Sometimes you do things more for your own peace of mind than for their wellbeing. Case in point--last weekend we put Josh up at a motel for three days while my sister and her husband were out of town. They had initially said he could stay in the house while they were gone but then they witnessed a few incidents where he seemed angry and unstable and they (reasonably) did not feel comfortable having him there alone.

    He told me the other day that we had thrown our money away and it could have been used to help him get a car. I knew it was a waste, but for myself I just couldn't handle his being on the street for three days. So, I bought myself some peace of mind is the way I look at it. You can't always do that, but sometimes you can, and you do.
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  11. BusynMember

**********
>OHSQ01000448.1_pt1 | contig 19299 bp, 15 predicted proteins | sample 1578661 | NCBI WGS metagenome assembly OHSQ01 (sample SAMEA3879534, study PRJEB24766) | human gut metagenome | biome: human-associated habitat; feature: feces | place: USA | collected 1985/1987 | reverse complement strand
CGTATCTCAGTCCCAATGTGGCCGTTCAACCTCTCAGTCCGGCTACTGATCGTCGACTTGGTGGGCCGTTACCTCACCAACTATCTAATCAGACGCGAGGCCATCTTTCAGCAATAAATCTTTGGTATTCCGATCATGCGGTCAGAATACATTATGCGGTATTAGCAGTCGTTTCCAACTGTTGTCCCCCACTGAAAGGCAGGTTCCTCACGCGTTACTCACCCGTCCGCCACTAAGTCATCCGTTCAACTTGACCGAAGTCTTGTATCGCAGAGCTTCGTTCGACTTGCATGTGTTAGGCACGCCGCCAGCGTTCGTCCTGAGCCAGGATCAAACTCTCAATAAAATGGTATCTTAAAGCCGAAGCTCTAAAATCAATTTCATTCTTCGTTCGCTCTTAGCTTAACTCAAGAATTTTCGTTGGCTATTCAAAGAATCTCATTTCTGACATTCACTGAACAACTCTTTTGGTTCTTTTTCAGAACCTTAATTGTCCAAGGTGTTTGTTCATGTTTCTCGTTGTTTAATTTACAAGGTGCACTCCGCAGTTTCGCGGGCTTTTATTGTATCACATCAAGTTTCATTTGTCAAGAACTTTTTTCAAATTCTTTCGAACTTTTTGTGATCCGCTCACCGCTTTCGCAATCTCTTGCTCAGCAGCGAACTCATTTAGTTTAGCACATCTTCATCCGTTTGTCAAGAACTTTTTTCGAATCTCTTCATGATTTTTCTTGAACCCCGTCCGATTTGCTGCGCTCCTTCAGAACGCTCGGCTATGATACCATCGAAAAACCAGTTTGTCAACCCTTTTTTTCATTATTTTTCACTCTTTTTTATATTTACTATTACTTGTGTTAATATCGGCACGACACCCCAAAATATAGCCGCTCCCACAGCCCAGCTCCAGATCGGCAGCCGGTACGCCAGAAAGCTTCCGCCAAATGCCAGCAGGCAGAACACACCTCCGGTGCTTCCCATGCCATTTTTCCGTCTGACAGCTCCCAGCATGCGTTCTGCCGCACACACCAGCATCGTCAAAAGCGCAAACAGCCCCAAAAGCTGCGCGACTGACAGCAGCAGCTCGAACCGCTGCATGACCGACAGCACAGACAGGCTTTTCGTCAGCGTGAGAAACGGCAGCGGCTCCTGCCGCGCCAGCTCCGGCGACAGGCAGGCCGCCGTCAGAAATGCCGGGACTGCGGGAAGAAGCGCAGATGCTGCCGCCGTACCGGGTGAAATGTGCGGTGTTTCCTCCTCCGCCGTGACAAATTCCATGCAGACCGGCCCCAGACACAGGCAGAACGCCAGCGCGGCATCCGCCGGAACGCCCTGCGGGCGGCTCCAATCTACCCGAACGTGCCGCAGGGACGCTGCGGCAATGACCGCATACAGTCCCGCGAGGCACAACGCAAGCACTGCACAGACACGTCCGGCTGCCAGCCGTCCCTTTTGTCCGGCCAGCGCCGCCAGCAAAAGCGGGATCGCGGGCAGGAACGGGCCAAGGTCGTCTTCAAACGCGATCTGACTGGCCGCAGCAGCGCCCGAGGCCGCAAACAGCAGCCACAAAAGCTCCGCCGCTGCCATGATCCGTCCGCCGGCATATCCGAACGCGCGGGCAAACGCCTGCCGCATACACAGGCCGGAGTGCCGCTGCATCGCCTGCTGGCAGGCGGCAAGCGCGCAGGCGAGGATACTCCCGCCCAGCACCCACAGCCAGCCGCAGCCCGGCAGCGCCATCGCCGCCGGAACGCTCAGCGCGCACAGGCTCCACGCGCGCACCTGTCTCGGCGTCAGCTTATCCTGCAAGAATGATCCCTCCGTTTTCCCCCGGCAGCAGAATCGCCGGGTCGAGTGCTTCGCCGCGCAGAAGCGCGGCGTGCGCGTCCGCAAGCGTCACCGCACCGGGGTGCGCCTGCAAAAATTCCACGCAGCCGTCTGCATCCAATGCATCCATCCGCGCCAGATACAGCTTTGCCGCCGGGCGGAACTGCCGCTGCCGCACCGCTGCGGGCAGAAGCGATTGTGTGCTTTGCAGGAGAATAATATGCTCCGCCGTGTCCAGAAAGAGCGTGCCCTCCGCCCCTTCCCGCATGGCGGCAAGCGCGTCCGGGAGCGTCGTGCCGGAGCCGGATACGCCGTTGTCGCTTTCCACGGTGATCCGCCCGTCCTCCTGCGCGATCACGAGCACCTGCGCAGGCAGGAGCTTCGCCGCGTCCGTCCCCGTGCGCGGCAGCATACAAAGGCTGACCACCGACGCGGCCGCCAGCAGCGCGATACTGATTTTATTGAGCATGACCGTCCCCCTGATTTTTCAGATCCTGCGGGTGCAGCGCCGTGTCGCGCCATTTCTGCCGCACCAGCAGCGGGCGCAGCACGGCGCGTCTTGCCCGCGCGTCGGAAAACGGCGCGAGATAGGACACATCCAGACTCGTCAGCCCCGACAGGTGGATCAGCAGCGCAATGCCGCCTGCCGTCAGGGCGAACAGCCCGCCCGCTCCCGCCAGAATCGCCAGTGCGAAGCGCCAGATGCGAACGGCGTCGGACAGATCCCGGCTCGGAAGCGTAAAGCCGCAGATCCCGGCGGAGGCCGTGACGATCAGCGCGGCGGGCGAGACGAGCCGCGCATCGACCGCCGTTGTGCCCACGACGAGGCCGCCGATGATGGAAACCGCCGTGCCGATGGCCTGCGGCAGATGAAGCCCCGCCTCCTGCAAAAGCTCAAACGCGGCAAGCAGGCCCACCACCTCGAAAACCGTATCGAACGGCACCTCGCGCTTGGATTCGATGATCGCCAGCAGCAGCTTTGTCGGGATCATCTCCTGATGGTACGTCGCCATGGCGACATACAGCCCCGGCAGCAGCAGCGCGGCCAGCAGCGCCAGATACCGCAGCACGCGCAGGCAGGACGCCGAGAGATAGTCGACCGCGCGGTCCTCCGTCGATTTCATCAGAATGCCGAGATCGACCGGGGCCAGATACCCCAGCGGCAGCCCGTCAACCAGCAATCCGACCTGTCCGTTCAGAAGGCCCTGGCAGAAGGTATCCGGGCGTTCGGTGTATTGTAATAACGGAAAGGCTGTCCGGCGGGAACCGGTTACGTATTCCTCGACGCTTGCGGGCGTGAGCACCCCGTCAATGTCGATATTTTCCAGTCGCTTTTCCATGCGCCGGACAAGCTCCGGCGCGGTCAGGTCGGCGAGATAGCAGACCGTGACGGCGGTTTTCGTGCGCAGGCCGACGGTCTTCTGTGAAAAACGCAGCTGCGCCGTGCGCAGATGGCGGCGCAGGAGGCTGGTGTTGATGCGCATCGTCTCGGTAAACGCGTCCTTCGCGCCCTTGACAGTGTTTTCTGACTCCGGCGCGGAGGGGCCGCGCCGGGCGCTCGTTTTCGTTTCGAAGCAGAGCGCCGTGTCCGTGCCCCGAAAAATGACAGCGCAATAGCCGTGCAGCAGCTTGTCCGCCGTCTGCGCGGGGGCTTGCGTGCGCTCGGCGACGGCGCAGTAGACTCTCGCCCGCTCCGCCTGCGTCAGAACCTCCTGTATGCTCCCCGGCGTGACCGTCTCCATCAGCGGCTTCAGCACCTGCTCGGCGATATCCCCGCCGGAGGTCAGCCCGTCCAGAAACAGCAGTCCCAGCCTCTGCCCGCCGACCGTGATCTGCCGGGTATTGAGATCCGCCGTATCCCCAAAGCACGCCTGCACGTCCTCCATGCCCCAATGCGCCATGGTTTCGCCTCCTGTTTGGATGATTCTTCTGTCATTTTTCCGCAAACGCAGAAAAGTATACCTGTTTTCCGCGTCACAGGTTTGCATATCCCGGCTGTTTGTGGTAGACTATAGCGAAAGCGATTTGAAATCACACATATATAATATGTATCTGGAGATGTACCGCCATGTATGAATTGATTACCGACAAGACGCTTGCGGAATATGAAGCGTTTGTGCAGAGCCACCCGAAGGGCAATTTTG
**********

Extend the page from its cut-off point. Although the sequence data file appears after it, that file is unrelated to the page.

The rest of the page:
BusynMember Well-Known Member

    Kay has lost at least ten phones. We are finally at a place to let her get an Obama Phone, even if she ends up on the streets. Any phone can get her help. She doesn't need an I Phone.

    Of late in therapy my husband and I have been able to let out our regret that we spent over $100,000 (low figure to say the least) on Kay. Now we have to be cautious in our upcoming retirement. We worked very hard to build our business and we let Kay really eat up our profits. And when we leave this world there will not be as much for our two kids who did life the right way and treat us with love always.